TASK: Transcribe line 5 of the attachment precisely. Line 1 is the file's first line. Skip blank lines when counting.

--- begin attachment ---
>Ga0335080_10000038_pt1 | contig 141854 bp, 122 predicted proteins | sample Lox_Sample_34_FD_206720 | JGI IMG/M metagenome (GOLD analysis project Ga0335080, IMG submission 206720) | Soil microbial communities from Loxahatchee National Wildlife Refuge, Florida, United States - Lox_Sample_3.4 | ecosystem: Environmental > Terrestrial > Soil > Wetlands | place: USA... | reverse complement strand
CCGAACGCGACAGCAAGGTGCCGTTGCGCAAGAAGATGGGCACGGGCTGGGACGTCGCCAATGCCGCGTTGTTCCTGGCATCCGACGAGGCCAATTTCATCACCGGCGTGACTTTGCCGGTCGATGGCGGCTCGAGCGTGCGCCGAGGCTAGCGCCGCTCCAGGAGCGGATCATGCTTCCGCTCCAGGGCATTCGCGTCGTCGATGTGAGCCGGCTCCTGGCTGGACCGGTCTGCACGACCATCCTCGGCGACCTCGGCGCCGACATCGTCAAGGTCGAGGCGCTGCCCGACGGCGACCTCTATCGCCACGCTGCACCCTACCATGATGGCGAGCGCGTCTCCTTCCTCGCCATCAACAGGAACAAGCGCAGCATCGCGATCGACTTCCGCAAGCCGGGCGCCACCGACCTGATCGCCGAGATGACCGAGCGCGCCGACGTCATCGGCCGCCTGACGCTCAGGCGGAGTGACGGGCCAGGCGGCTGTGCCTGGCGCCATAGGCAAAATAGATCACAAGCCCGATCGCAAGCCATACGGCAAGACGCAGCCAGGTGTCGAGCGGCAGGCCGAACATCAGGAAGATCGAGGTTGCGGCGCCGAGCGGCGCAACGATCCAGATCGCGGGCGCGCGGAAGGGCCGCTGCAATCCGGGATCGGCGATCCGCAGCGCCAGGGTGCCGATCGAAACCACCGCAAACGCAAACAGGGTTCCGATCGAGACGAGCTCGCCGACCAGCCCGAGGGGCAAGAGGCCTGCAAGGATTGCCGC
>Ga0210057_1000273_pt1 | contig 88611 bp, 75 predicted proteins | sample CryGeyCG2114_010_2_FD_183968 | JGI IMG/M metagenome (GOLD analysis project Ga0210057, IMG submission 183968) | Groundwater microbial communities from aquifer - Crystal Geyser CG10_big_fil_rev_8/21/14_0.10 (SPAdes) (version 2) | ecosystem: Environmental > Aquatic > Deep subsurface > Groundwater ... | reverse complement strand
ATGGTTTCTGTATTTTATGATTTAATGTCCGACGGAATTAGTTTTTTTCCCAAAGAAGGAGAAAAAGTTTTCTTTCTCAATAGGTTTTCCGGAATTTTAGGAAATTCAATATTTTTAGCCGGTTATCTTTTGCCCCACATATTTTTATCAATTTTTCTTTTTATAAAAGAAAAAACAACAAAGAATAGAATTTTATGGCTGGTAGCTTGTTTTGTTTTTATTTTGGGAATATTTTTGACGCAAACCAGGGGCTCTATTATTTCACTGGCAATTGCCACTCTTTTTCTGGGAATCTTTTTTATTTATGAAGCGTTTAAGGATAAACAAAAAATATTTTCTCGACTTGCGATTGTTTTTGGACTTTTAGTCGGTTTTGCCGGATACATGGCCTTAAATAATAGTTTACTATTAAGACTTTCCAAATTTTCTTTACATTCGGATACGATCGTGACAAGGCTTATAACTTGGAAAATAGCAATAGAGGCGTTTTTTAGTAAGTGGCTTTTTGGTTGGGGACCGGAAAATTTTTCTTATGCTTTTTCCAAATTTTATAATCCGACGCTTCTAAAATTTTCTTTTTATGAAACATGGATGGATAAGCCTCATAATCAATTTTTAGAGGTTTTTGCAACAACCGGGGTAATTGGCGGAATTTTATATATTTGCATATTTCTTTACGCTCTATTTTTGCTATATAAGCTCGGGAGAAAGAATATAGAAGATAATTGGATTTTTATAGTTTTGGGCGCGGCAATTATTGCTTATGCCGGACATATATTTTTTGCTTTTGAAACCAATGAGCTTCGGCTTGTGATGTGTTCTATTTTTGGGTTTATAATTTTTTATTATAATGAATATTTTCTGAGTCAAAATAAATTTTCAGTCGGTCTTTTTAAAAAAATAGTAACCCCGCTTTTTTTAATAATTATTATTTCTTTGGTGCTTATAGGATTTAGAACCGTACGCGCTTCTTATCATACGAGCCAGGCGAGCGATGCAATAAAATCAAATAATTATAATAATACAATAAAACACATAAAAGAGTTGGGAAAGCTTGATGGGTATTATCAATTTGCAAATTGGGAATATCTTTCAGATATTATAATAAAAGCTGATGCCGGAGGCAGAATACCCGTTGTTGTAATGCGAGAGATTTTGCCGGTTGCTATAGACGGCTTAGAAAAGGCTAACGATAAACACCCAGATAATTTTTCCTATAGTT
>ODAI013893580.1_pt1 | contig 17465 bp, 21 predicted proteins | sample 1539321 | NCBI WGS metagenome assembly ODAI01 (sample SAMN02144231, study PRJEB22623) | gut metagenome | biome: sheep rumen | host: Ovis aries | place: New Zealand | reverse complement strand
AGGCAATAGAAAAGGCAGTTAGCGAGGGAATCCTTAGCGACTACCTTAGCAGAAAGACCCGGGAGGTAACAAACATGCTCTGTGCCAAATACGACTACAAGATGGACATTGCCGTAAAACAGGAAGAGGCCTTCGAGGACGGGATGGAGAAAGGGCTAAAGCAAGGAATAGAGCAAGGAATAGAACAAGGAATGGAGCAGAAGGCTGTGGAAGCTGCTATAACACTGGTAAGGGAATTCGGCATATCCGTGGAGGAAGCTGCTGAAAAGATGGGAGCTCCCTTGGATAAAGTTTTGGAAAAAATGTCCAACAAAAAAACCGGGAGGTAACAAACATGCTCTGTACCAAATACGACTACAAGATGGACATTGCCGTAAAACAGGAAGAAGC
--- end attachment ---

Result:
>ODAI013893580.1_pt1 | contig 17465 bp, 21 predicted proteins | sample 1539321 | NCBI WGS metagenome assembly ODAI01 (sample SAMN02144231, study PRJEB22623) | gut metagenome | biome: sheep rumen | host: Ovis aries | place: New Zealand | reverse complement strand